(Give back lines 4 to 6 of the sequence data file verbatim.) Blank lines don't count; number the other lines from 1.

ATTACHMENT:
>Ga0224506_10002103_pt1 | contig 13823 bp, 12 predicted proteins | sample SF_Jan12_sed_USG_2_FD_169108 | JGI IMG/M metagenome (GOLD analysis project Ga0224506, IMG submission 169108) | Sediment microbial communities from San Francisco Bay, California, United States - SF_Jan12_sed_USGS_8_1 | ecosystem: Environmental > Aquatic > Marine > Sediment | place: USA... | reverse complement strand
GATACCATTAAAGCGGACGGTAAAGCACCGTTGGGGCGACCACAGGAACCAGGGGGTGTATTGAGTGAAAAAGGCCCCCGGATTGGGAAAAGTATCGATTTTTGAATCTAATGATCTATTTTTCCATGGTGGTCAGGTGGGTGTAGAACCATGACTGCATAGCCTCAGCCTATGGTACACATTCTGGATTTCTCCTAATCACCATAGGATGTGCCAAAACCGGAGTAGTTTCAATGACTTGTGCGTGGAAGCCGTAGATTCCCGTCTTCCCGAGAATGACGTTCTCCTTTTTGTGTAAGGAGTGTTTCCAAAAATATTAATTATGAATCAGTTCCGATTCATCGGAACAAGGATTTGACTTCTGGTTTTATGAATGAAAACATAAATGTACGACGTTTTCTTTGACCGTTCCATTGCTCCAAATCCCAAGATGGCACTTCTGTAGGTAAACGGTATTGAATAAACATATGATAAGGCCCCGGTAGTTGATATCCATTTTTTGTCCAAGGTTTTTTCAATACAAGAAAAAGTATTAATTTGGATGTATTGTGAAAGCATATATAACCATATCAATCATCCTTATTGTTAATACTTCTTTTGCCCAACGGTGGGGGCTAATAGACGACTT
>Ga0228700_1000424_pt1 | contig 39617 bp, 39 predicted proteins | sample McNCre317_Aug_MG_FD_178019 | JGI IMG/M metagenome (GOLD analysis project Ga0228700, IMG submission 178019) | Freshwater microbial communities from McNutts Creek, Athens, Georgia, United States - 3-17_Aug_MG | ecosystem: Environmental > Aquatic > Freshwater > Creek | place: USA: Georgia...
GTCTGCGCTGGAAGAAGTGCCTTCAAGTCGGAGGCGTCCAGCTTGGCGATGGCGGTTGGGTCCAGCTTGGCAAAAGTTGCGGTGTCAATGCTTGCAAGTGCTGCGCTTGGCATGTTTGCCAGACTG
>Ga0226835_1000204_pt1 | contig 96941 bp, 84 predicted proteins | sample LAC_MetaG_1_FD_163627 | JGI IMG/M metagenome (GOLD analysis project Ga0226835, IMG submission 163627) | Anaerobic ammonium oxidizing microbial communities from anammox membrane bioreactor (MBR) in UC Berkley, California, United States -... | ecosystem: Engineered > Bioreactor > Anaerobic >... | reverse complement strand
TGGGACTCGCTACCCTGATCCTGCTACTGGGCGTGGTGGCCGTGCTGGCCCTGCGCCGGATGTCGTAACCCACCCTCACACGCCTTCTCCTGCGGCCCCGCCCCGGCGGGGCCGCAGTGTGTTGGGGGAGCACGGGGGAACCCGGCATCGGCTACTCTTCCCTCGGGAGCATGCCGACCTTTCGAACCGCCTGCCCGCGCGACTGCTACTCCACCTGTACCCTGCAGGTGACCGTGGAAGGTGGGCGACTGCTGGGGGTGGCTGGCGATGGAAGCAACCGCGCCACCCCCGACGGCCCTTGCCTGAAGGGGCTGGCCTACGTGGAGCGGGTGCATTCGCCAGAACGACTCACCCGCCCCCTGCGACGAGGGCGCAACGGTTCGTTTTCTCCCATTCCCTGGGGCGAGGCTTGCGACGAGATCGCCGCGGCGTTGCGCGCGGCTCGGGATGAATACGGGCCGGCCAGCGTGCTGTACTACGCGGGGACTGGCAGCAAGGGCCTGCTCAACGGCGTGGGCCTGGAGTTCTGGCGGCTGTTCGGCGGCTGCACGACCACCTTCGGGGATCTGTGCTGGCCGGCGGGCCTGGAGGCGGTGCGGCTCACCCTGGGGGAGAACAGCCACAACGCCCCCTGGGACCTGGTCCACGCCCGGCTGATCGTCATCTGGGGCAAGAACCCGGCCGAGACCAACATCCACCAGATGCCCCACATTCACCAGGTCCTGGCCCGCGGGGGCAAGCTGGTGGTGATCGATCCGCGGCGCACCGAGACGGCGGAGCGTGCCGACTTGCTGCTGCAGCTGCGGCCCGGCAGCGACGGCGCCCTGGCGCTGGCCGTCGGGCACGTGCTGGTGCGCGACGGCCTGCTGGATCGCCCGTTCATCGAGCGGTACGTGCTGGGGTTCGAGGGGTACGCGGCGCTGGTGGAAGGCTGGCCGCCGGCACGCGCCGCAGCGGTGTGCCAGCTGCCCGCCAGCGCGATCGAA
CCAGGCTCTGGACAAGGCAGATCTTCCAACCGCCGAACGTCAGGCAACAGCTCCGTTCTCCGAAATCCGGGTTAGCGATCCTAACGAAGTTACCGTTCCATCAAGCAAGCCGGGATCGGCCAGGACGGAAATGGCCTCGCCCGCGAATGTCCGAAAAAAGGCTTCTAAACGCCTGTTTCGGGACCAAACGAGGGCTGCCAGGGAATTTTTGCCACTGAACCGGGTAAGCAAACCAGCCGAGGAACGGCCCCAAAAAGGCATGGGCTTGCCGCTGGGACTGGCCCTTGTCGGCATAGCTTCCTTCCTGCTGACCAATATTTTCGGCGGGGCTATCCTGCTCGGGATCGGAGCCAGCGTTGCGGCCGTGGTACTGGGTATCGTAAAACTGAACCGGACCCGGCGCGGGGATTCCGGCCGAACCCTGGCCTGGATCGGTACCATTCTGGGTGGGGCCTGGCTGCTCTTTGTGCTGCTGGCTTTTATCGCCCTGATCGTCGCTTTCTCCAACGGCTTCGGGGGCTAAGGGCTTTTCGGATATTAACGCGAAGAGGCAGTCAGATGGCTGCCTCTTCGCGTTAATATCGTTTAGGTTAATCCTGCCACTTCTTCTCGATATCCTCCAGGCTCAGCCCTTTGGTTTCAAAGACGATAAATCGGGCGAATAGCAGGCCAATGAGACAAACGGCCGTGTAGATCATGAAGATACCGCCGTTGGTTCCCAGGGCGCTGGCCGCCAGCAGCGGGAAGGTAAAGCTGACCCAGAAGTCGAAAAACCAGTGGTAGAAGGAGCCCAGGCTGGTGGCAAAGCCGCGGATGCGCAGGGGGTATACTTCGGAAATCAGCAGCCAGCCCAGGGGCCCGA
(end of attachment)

GTCTGCGCTGGAAGAAGTGCCTTCAAGTCGGAGGCGTCCAGCTTGGCGATGGCGGTTGGGTCCAGCTTGGCAAAAGTTGCGGTGTCAATGCTTGCAAGTGCTGCGCTTGGCATGTTTGCCAGACTG
>Ga0226835_1000204_pt1 | contig 96941 bp, 84 predicted proteins | sample LAC_MetaG_1_FD_163627 | JGI IMG/M metagenome (GOLD analysis project Ga0226835, IMG submission 163627) | Anaerobic ammonium oxidizing microbial communities from anammox membrane bioreactor (MBR) in UC Berkley, California, United States -... | ecosystem: Engineered > Bioreactor > Anaerobic >... | reverse complement strand
TGGGACTCGCTACCCTGATCCTGCTACTGGGCGTGGTGGCCGTGCTGGCCCTGCGCCGGATGTCGTAACCCACCCTCACACGCCTTCTCCTGCGGCCCCGCCCCGGCGGGGCCGCAGTGTGTTGGGGGAGCACGGGGGAACCCGGCATCGGCTACTCTTCCCTCGGGAGCATGCCGACCTTTCGAACCGCCTGCCCGCGCGACTGCTACTCCACCTGTACCCTGCAGGTGACCGTGGAAGGTGGGCGACTGCTGGGGGTGGCTGGCGATGGAAGCAACCGCGCCACCCCCGACGGCCCTTGCCTGAAGGGGCTGGCCTACGTGGAGCGGGTGCATTCGCCAGAACGACTCACCCGCCCCCTGCGACGAGGGCGCAACGGTTCGTTTTCTCCCATTCCCTGGGGCGAGGCTTGCGACGAGATCGCCGCGGCGTTGCGCGCGGCTCGGGATGAATACGGGCCGGCCAGCGTGCTGTACTACGCGGGGACTGGCAGCAAGGGCCTGCTCAACGGCGTGGGCCTGGAGTTCTGGCGGCTGTTCGGCGGCTGCACGACCACCTTCGGGGATCTGTGCTGGCCGGCGGGCCTGGAGGCGGTGCGGCTCACCCTGGGGGAGAACAGCCACAACGCCCCCTGGGACCTGGTCCACGCCCGGCTGATCGTCATCTGGGGCAAGAACCCGGCCGAGACCAACATCCACCAGATGCCCCACATTCACCAGGTCCTGGCCCGCGGGGGCAAGCTGGTGGTGATCGATCCGCGGCGCACCGAGACGGCGGAGCGTGCCGACTTGCTGCTGCAGCTGCGGCCCGGCAGCGACGGCGCCCTGGCGCTGGCCGTCGGGCACGTGCTGGTGCGCGACGGCCTGCTGGATCGCCCGTTCATCGAGCGGTACGTGCTGGGGTTCGAGGGGTACGCGGCGCTGGTGGAAGGCTGGCCGCCGGCACGCGCCGCAGCGGTGTGCCAGCTGCCCGCCAGCGCGATCGAA